A recent poll of Canadian attitudes towards American foreign policy
finally illustrates that when it comes to the war on terrorism Canada
does not in fact stand shoulder to shoulder with the United States as
Prime Minister Jean Chr?tien once pledged.
Although nearly half of respondents believed that as the world’s sole
superpower the United States had a responsibility to ensure global
security, nearly seven in 10 agreed with the statement that America was
“starting to act like a bully with the rest of the world.” Further, the
poll found Canadians lukewarm about the prospect of a war against Iraq.
The poll, said experts like Michael Sullivan of Strategic Counsel,
showed that while Canadians shared many of the same priorities as
Americans, such as combating terrorism, they didn’t necessarily share
many of the same values.
“As Canadians, we take pride in our role as peacemaking and
peacekeeping. I think that that is part of our personality. We take
pride in medicare; we take pride in our peacekeeping role. And when we
look at the U.S., we don’t see those kind of values necessarily
reflected,” said Sullivan.
Canadians pride themselves as being members of the world’s only “moral
superpower,” one that exercises a “soft power” when it came to world
affairs. Why employ soldiers where endless conferences might do the
trick? It’s an attitude which has sparked an arrogance no less
pronounced then the one Americans are accused of possessing.
Unfortunately, unlike America’s alleged arrogance, ours is based on
little more than wishful thinking.
Ashbrook Center analyst Robert Alt recently remarked that Canada played
the role of the United States’ little brother, the “kid who would get
beat up by every passing punk, but for the fact that his brother is the
biggest kid on the block. No one really respects the little brother,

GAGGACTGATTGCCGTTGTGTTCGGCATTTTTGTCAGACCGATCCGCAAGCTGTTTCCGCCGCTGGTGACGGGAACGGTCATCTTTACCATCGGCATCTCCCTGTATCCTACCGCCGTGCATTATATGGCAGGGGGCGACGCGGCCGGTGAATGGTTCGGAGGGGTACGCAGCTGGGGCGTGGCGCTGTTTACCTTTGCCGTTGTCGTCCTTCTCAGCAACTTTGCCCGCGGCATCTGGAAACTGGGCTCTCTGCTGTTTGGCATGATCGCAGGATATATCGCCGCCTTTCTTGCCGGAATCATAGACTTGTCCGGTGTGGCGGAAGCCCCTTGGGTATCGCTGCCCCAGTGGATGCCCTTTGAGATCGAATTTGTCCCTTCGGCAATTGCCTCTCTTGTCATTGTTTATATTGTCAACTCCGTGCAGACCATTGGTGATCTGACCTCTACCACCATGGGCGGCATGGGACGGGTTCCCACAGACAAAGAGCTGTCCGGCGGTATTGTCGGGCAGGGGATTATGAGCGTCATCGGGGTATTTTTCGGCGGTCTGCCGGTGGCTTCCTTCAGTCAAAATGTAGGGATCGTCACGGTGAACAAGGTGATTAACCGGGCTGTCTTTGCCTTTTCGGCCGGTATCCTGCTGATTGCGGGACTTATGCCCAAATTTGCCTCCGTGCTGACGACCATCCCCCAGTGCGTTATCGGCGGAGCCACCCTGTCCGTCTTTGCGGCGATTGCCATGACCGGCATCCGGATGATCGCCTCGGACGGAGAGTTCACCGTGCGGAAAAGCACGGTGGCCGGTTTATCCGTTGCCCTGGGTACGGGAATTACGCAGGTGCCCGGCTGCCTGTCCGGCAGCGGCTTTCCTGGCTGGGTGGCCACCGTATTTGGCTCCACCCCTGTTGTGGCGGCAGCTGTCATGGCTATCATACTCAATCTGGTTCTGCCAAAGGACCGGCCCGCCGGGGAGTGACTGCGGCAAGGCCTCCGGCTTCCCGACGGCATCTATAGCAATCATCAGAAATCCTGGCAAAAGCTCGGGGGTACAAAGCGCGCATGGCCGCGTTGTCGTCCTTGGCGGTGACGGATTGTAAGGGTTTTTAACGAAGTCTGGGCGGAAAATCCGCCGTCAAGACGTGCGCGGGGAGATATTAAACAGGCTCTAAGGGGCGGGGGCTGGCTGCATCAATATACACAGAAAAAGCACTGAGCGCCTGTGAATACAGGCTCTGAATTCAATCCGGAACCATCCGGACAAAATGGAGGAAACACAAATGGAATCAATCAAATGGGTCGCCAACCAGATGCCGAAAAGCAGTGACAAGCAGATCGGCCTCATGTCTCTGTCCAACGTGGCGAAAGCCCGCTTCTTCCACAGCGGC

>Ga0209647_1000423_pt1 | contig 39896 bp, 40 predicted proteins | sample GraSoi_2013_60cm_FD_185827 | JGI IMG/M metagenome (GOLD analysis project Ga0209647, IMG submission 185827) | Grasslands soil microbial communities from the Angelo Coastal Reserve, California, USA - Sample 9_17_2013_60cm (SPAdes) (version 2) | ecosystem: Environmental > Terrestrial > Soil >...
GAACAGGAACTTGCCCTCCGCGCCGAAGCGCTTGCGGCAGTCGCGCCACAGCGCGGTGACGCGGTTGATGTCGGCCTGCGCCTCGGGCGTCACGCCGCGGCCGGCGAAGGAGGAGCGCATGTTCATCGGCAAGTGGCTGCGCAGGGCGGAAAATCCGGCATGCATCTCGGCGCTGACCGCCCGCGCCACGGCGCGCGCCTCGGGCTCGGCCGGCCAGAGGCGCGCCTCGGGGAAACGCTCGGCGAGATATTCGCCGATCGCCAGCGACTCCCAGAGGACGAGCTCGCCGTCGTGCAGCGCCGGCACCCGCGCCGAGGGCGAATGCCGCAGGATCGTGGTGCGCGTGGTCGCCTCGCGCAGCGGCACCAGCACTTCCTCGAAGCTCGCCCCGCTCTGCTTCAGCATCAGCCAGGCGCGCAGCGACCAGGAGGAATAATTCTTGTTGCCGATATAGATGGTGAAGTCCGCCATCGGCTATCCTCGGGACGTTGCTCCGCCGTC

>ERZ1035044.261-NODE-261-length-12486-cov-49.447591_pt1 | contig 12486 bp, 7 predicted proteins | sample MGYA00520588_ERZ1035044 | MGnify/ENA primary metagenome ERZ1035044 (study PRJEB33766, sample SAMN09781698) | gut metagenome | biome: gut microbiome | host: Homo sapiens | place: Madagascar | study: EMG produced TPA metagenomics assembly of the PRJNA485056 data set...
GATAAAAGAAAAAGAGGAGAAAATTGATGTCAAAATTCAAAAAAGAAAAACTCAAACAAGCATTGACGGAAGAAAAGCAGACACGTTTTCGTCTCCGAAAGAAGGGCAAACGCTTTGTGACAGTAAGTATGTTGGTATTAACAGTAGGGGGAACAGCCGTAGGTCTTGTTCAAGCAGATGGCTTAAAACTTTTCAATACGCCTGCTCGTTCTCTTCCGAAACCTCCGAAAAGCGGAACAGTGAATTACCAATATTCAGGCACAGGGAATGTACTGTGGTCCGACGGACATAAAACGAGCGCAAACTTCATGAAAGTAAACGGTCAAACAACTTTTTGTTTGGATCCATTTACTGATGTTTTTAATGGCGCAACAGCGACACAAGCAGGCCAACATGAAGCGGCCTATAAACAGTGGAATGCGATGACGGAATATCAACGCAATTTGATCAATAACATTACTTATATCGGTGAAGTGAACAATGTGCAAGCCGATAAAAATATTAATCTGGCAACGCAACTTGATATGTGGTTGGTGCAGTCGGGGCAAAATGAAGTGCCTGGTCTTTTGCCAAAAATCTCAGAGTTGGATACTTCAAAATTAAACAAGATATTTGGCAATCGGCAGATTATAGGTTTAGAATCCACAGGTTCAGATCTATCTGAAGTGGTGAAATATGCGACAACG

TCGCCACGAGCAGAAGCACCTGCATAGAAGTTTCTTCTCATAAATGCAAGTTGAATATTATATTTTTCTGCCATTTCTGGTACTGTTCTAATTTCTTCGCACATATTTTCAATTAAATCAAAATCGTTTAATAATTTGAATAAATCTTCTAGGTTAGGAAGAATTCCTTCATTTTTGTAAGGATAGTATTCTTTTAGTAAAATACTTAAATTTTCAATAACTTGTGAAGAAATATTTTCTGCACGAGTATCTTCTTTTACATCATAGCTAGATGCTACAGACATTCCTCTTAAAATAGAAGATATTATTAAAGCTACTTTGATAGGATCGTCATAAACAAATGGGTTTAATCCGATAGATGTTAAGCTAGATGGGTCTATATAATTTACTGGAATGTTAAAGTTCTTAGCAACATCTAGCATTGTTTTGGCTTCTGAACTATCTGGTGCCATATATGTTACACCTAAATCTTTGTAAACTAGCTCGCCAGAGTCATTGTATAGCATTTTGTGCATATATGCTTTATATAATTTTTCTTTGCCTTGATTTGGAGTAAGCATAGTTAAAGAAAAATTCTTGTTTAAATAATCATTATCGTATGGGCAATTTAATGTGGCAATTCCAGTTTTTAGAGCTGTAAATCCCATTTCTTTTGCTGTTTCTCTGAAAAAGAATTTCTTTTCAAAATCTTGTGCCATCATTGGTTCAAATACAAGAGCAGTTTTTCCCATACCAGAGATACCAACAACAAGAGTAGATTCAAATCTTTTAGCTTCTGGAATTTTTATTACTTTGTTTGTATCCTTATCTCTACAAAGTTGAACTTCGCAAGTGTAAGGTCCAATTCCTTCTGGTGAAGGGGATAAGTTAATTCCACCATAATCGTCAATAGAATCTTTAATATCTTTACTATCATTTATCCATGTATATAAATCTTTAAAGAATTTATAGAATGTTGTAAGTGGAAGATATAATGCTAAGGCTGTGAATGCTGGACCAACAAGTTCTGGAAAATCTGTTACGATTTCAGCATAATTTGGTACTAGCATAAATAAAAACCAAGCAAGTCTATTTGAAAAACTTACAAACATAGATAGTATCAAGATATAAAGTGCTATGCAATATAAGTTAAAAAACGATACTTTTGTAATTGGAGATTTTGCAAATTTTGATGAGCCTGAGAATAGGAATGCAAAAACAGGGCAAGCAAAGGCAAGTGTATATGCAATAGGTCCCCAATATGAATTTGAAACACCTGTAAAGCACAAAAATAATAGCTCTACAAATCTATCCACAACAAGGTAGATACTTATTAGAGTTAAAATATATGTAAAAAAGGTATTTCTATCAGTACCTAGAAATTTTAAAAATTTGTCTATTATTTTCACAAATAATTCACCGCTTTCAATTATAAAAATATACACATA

because they know that there is no merit in this accident of birth.”
Without the United States, he wrote, Canada would be little more than a
third world country with a thriving hockey league.
They’re the kind of comments that get the backs up of Canadians, but
unfortunately they’re not far from the truth. Thanks to the bulwark of
America, Canada is essentially isolated from having to make the tough
decisions that America’s leaders have been forced to make every day
since Sept. 11, 2001. When it comes to the war over values and
morality, it is Canada that is losing each battle.
That was best illustrated by the prime minister’s comments this past
September during an interview in which he suggested that the blame for
Sept. 11 rested in part on the United States due to global economic
disparity. Before that, Chr?tien refused to commit soldiers to the war
against the Taliban for months until it was clear that the United States
and Britain didn’t particularly care if Canadians were involved. Only
when the request came reluctantly did the Canadian government commit our
forces to the war.
As for our reputation as peacekeepers? It is the United States which
commits the bulk of soldiers for United Nations missions. Currently over
200,000 American soldiers are stationed around the world, a force more
than twice as large as the entire Canadian Armed Forces. And before the
peacekeepers move in, it tends to be American soldiers who, in Alt’s
words, have the “nasty habit of doing the heavy lifting of actually
creating the conditions for peace, leaving it to those nations like
Canada whose moral indignation at the unpleasantness of international
conflict prevents them from displaying the moral resolve necessary to
make difficult choices.”
We may be proud of values like medicare and peacekeeping, but it may be
more telling that al-Qaida attacked the United States and not Canada. It
is because the United States represents the values of the West to the
world, values which men like Osama bin Laden find to be so threatening.
Occasionally nations must flex their muscle in order to defend those
values. That means while American soldiers are fighting across the
planet to defend the ideals that Canadians once held dear, our leaders
will be at yet another international conference enjoying the cr?me
br?l?e and decrying the bully to the south of us. How lucky we are to
have a neighbor that gives us that opportunity.
Steven Martinovich is a freelance writer in Sudbury, Ontario, Canada.